A report yesterday from the US Government Accountability Office (GAO) said the Department of Defense (DoD) has fallen short of meeting goals meant to improve the department’s biosafety and biosecurity programs, leaving government labs still at risk.
For 3 years, the DoD has been attempting to implement security reforms after reports revealed that an Army lab at the Dugway Proving Ground in Utah accidentally sent 575 live samples of Bacillus anthracis, the bacterium that causes anthrax, to 194 labs over the course of a decade. Initial investigations by the Pentagon found faulty testing and sampling to blame for the oversight.
Since then, several government groups were called to make recommendations to the DoD, and in March of 2016, the DoD established the Biological Select Agents and Toxins (BSAT) Biorisk Program Office to assist in implementing the BSAT Biosafety and Biosecurity Program.
But in the new report, “Biological Select Agents and Toxins: Actions Needed to Improve Management of DOD’s Biosafety and Biosecurity Program,” the GAO said that while the Army had a clear “concept” in mind for bolstering security at labs, it lacks concrete steps to ensure safety measures are implemented across the department.
“DOD has not completed this required study and evaluation of its BSAT infrastructure which, when complete, will affect the future infrastructure of the BSAT Biosafety and Biosecurity Program. Further, DOD officials have no estimated time frames for when DOD will complete the study and evaluation. Without time frames for completing the study and evaluation, DOD is unable to provide decision makers with key information on its infrastructure requirements,” the report stated.
No way to assess effectiveness
To conduct the report, the GAO visited six DoD labs currently handling BSAT and conducted interviews with the laboratory non-supervisory staff.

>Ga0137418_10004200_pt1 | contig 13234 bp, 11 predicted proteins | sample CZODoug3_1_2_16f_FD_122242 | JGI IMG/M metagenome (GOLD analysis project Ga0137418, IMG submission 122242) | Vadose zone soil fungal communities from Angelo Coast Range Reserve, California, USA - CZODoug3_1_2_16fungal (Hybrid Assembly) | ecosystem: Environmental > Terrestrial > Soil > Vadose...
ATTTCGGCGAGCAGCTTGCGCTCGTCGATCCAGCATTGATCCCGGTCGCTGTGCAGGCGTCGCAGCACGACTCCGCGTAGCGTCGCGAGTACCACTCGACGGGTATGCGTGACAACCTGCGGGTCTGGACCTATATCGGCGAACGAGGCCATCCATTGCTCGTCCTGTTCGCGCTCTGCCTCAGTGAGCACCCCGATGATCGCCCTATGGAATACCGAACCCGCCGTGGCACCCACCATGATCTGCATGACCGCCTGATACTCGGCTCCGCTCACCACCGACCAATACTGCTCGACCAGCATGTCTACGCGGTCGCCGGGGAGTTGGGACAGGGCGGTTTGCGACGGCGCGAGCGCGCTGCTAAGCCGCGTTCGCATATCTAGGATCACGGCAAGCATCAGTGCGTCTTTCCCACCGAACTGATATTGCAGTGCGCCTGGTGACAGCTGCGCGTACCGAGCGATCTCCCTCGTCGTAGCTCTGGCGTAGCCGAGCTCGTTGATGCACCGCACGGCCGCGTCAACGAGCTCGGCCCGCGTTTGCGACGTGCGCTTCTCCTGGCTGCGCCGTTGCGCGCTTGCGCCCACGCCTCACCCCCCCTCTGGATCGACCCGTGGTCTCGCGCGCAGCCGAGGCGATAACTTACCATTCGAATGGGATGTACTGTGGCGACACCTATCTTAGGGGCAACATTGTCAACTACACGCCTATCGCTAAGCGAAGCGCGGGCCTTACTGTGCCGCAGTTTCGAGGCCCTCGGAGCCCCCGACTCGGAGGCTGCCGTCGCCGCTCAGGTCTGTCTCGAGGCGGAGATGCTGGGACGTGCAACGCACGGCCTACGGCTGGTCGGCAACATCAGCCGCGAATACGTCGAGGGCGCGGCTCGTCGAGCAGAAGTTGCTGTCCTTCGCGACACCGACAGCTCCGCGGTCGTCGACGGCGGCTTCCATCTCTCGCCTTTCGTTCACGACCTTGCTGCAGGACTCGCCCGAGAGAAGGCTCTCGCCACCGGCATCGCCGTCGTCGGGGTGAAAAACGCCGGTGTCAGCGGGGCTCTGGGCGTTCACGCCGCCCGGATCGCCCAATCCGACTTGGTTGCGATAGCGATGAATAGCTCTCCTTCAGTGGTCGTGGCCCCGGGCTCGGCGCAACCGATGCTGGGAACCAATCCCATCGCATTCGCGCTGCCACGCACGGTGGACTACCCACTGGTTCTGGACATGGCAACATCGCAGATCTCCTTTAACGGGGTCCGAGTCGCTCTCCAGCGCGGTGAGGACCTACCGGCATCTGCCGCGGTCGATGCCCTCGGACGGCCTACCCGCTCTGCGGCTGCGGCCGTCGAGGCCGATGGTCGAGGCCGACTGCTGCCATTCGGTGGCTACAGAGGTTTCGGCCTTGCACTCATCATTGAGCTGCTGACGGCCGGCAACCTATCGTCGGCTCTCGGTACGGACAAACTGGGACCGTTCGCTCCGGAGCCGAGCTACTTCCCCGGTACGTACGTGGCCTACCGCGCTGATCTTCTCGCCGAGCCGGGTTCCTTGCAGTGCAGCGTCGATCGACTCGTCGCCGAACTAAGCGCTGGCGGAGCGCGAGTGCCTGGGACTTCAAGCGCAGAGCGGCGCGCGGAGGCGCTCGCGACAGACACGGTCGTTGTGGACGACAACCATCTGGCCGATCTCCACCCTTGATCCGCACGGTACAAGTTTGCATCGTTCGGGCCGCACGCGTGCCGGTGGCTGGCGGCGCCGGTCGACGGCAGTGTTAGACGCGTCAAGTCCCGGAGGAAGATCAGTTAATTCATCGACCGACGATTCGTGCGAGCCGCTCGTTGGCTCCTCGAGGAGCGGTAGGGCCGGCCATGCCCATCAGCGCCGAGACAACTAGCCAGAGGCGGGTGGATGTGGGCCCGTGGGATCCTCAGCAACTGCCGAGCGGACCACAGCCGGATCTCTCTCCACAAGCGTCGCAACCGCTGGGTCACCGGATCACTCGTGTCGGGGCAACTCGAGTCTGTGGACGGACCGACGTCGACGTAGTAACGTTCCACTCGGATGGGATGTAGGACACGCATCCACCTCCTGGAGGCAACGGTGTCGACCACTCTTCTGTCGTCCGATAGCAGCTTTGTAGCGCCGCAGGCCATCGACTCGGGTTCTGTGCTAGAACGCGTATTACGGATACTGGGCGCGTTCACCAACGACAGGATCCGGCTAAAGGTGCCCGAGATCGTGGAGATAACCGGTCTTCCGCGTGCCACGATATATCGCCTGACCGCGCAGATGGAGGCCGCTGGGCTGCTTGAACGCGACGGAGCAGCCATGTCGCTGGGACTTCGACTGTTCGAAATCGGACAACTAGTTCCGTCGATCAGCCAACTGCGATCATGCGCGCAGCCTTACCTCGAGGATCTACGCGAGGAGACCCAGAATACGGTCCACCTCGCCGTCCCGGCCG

After the anthrax incident, the Army created a list of 35 actions meant to increase lab security. The report said the DoD has made only 18 of those changes, and lacks any measures to assess the effectiveness of these actions.
“What’s at stake here is that these labs deal with very dangerous biological materials, in this case, Bacillus anthracis, that could potentially cause anthrax,” said the GAO’s Joseph Kirschbaum, lead author of the report, in a GAO podcast. “What’s at stake when they shipped potential active or still active bacteria is not understanding the extent to which what’s required to deactivate it.”
The GAO report concludes with four major recommendations for the Army. The first is to implement the remaining 17 changes initially identified by the department. The second is to develop a strategy and implementation plan for the DoD BSAT Biosafety and Biosecurity Program, including long-term goals, objectives, and the use of metrics to gauge progress.
The third recommendation is to ensure safe transfer of the BioTesting Division from the West Desert Test Center at Dugway to the Edgewood Chemical Biological Center in Maryland.
And finally, the GAO recommends the DoD establish a firm timeframe of feasibility for the recommended actions.
“The assessment of these high-risk bioagents is vital for our own safety and the ability to conduct military options in the future, so it was really important that the Department of Defense continue to take this seriously,” said Kirschbaum, a defense capabilities expert. “The good news is that they have and they are.”
Sep 20 GAO report